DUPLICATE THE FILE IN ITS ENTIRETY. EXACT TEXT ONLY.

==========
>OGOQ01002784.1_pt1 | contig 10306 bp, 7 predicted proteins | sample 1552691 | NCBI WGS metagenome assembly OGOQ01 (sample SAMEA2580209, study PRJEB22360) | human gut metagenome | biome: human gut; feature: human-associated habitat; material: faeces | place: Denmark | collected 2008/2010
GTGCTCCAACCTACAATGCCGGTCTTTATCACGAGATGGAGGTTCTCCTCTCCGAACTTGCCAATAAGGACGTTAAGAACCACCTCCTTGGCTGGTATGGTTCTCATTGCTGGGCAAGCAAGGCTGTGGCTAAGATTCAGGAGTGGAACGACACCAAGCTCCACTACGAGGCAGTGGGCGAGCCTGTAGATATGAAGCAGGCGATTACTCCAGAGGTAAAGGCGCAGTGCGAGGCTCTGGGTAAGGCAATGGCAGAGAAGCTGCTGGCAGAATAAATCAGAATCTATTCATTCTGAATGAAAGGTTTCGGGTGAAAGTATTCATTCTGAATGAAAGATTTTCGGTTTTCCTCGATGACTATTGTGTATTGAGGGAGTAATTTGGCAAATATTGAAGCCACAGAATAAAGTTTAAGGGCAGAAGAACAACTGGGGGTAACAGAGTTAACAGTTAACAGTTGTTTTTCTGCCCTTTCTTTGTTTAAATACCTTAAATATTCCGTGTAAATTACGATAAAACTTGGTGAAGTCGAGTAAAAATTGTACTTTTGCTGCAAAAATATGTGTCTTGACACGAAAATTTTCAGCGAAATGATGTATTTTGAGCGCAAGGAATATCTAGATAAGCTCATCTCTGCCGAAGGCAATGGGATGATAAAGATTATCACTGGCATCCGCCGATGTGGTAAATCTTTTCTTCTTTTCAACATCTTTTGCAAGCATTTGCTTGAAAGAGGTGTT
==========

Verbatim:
>OGOQ01002784.1_pt1 | contig 10306 bp, 7 predicted proteins | sample 1552691 | NCBI WGS metagenome assembly OGOQ01 (sample SAMEA2580209, study PRJEB22360) | human gut metagenome | biome: human gut; feature: human-associated habitat; material: faeces | place: Denmark | collected 2008/2010
GTGCTCCAACCTACAATGCCGGTCTTTATCACGAGATGGAGGTTCTCCTCTCCGAACTTGCCAATAAGGACGTTAAGAACCACCTCCTTGGCTGGTATGGTTCTCATTGCTGGGCAAGCAAGGCTGTGGCTAAGATTCAGGAGTGGAACGACACCAAGCTCCACTACGAGGCAGTGGGCGAGCCTGTAGATATGAAGCAGGCGATTACTCCAGAGGTAAAGGCGCAGTGCGAGGCTCTGGGTAAGGCAATGGCAGAGAAGCTGCTGGCAGAATAAATCAGAATCTATTCATTCTGAATGAAAGGTTTCGGGTGAAAGTATTCATTCTGAATGAAAGATTTTCGGTTTTCCTCGATGACTATTGTGTATTGAGGGAGTAATTTGGCAAATATTGAAGCCACAGAATAAAGTTTAAGGGCAGAAGAACAACTGGGGGTAACAGAGTTAACAGTTAACAGTTGTTTTTCTGCCCTTTCTTTGTTTAAATACCTTAAATATTCCGTGTAAATTACGATAAAACTTGGTGAAGTCGAGTAAAAATTGTACTTTTGCTGCAAAAATATGTGTCTTGACACGAAAATTTTCAGCGAAATGATGTATTTTGAGCGCAAGGAATATCTAGATAAGCTCATCTCTGCCGAAGGCAATGGGATGATAAAGATTATCACTGGCATCCGCCGATGTGGTAAATCTTTTCTTCTTTTCAACATCTTTTGCAAGCATTTGCTTGAAAGAGGTGTT